The Caldor Fire burning southwest of Carson City is fueling widespread haze and smoke in northwestern Nevada. The National Weather Service has no reliable estimate for when air quality will return to a healthy range.
The National Weather Service in Reno has no estimate for when Carson City will catch a break from wildfire haze and smoke.
The air quality index for the capital has been higher than 100 every day but two days since Aug. 5.
Scott McGuire, NWS meteorologist, told the Appeal the air quality this upcoming week will remain in the unhealthy to hazardous range. The city will continue to see persistent ash, smoke and haze, with no rain.
The NWS detailed forecast predicts sunny and clear conditions behind the smoke, with highs in the 80s and 90s, and lows in the 50s.
Breezy afternoon winds may thin the smoke along Western Nevada. However, a special weather statement issued by the NWS on Sunday says, “exactly where and for how long remains low confidence.”
While the Tamarack Fire has reached over 80 percent containment at 68,637 acres, the Caldor Fire is still under 10 percent contained at 117,704 acres, according to the National Wildfire Coordinating Group’s Incident Information Center. The two are south and southwest of Carson City, respectively, and are blowing smoke directly toward Northern and Western Nevada, and beyond.
“If you had to pick a spot to not have a fire start… it would be right where the Caldor Fire is,” McGuire said.
He urged residents to refrain from outdoor activity, especially strenuous outdoor activity.
“The air quality that we’re dealing with, when it hits that hazardous category, it’s hazardous for everybody,” not just those with health or respiratory ailments, he said.
Facial masks may block the large, visible ash particles, but they do not filter the fine particles, which can cause respiratory damage.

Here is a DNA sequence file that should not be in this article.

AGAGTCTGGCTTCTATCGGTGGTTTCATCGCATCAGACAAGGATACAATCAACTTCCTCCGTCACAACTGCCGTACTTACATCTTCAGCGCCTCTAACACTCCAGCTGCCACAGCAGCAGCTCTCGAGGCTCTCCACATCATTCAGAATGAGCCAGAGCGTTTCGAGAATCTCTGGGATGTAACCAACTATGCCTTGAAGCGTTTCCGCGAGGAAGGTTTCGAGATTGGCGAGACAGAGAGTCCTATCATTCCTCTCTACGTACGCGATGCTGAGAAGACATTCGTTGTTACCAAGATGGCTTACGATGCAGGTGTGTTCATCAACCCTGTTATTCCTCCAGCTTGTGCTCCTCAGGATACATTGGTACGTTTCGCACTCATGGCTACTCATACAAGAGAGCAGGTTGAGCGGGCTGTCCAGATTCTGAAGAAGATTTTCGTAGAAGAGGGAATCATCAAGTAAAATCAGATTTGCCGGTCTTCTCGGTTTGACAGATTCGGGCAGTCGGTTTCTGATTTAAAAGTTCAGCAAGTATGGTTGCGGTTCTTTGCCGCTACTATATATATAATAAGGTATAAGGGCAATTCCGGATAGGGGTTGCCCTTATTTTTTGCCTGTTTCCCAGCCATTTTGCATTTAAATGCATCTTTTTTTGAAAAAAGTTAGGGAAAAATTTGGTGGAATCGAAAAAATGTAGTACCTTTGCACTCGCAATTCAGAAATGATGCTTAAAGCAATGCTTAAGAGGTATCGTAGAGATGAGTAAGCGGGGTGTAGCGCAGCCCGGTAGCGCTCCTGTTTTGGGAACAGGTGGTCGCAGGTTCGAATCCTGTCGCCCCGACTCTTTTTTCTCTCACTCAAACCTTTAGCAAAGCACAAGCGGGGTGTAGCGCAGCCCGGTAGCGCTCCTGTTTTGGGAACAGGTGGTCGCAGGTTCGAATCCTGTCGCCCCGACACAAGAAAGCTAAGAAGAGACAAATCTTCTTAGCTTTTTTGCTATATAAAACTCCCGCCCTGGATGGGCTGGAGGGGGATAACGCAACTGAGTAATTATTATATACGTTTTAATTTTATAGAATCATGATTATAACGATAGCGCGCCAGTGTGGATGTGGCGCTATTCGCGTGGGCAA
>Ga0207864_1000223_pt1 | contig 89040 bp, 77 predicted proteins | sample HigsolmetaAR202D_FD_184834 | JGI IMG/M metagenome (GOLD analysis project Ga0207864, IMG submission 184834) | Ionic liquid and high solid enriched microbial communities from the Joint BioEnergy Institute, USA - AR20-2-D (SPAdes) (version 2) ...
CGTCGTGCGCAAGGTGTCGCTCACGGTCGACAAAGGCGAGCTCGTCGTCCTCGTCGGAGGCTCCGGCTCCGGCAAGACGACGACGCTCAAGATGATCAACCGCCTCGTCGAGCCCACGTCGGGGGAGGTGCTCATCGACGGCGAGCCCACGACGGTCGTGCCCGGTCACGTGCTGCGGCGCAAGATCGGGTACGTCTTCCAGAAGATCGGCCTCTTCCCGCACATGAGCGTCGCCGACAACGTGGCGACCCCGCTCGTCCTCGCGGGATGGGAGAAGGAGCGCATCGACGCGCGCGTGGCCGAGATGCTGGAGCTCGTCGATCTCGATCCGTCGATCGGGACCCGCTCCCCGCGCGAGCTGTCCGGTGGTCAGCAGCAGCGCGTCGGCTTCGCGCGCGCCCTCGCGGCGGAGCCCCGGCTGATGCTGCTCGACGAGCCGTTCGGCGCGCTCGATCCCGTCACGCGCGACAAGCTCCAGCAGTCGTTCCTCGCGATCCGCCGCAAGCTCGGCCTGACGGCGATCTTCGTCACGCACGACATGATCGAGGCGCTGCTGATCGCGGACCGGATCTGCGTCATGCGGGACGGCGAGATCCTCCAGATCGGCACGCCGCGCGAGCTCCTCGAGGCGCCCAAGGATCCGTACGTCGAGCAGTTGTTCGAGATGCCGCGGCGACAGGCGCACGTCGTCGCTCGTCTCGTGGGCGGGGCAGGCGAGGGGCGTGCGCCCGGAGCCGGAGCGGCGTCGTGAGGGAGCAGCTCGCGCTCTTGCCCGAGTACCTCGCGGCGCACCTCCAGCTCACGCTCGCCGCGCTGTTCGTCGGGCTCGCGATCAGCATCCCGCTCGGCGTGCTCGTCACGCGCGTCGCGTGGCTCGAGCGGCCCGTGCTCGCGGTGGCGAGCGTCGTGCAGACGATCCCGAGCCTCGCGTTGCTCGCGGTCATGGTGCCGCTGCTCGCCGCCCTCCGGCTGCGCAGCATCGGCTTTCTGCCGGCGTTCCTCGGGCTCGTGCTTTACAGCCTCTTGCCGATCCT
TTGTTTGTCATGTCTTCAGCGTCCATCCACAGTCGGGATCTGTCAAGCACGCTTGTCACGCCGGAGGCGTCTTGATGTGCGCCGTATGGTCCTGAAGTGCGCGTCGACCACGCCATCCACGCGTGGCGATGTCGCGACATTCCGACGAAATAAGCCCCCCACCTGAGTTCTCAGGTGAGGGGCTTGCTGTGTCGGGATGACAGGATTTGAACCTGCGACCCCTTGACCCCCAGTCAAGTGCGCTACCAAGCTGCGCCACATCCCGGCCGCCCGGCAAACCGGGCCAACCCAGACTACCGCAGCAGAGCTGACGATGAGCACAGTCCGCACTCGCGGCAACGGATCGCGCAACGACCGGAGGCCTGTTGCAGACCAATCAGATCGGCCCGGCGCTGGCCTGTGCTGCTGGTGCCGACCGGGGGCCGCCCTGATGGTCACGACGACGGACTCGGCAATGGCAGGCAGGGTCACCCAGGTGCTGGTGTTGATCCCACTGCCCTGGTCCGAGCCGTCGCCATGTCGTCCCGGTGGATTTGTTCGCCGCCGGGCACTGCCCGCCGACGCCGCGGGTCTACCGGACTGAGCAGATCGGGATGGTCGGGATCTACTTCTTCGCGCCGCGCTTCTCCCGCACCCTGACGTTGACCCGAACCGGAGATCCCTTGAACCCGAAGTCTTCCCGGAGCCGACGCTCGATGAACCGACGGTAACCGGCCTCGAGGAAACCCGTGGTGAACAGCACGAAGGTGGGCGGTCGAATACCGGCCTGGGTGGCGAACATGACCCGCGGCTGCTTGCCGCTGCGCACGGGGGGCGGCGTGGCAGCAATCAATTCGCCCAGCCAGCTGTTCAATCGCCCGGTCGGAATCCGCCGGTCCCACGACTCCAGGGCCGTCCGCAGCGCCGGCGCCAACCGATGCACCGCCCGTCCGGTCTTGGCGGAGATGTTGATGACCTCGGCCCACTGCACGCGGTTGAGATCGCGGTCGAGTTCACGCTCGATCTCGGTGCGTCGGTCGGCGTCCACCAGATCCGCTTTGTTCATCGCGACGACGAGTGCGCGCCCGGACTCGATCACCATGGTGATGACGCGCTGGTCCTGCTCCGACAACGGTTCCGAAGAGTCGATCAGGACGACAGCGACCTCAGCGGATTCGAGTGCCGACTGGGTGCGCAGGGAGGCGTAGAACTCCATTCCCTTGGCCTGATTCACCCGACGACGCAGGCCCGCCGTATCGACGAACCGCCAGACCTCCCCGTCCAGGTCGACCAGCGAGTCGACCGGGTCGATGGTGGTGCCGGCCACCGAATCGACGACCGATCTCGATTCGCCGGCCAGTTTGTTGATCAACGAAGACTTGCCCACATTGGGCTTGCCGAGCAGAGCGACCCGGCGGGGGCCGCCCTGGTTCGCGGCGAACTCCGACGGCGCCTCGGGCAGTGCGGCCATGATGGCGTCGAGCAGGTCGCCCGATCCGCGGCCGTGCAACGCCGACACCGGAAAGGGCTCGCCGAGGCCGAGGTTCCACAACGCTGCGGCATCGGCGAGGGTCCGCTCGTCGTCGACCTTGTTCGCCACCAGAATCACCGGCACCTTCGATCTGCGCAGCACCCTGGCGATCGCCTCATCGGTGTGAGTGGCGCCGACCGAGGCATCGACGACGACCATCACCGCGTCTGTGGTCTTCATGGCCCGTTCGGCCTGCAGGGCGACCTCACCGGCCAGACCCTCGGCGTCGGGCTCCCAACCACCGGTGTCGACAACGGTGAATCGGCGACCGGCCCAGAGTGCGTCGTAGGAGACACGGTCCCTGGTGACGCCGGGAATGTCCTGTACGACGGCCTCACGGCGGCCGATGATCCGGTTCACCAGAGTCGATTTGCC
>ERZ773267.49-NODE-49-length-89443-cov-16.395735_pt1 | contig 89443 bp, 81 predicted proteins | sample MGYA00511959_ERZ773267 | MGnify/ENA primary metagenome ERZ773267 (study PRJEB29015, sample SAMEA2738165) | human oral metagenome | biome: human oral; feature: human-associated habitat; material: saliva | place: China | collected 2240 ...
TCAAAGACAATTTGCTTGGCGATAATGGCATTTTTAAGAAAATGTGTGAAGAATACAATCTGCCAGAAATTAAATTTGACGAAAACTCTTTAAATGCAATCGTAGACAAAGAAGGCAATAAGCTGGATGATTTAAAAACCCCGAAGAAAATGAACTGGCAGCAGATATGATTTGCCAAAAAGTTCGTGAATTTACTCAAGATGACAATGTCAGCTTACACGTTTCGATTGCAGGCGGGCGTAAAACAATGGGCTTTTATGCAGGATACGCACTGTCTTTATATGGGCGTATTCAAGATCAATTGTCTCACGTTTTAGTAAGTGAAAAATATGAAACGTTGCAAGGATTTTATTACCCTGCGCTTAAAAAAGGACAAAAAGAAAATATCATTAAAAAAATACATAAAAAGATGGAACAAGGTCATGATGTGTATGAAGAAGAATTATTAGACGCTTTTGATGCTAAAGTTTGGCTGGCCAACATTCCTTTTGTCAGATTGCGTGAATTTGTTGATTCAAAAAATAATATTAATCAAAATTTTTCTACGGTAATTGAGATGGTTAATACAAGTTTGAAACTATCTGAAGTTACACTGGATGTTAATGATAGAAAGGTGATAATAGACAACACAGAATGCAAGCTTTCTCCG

The Carson City School District is monitoring the daily air quality index through the U.S. EPA “Air Now” website. The district released a statement saying it would close schools if the website predicts an all-day AQI above 400 and the quality is already above 400 at 5:30 a.m., and they will cancel or relocate outdoor activities if the AQI remains above 150.
Nevada State Parks has also closed Lake Tahoe parks due to poor air quality, according to a press release. Parks employees will continue to monitor fire and air conditions, and they anticipate reopening on Aug. 27, depending on conditions. The closure includes all Lake Tahoe Nevada State Park management units: Sand Harbor; Spooner Lake; Spooner Backcountry, including Marlette/Hobart Backcountry; Cave Rock; Van Sickle.
Nevada State Parks will continue to monitor the fire and air quality conditions and re-open the parks when it is safe to do so. Visit parks.nv.gov for updates on park closures.
Air Now has published recommendations for living with persistent smoke:
• Stay indoors, preferably somewhere with filtered air. Keep activity levels low.
• For those who do not have access to filtered air, keep the windows closed and create a clean room for sleeping. Consider purchasing an electronic or mechanical air cleaner.
• Don’t smoke.
• Avoid vacuuming – this stirs up particles.
• Avoid using anything that burns, including fireplaces, gas logs, and candles.
• Once air quality improves, open windows to air out the home.
Additionally, residents who need to take pets outside should minimize the time they spend outdoors and keep their animals indoors as much as possible.
For free and low-cost indoor activities offered by the city, visit carson.org and navigate to Parks, Recreation & Open Space page. The Carson City Public Library, Multi-Purpose Athletic Center, and indoor pools at the Aquatic Center are all open.
For information about the air quality, additional guidance for buying air filters, and more, visit airnow.gov.
The Caldor Fire has made some significant runs in different areas but firefighters were able to engage in direct control due to calming fire behavior, the Tahoe Tribune reported.
Officials added that spot fires broke out through the evening on the northeast flank, the edge closest to Tahoe.
The personnel fighting the blaze have jumped to 2,119. There are 212 engines, 26 water tenders, 22 helicopters, 50 hand crews, 51 dozers and numerous air tankers from throughout the state are flying suppression missions as conditions allow.
The number of single residences destroyed is up to 455, 11 commercial properties are gone, 166 minor structures have burned and 34 structures are damaged. The injuries remain at two.
Overall, 29,965 El Dorado County residents have been evacuated from their homes.
The Caldor Fire is the No. 1 priority wildfire in the country and firefighters are battling to keep flames from advancing on the northeastern front and into the Lake Tahoe Basin.
Officials on Monday during an evening briefing said it was a “huge priority” and “our ultimate goal” to keep fire away from Lake Tahoe.
The blaze that began 10 days ago on Aug. 14 from unknown circumstances.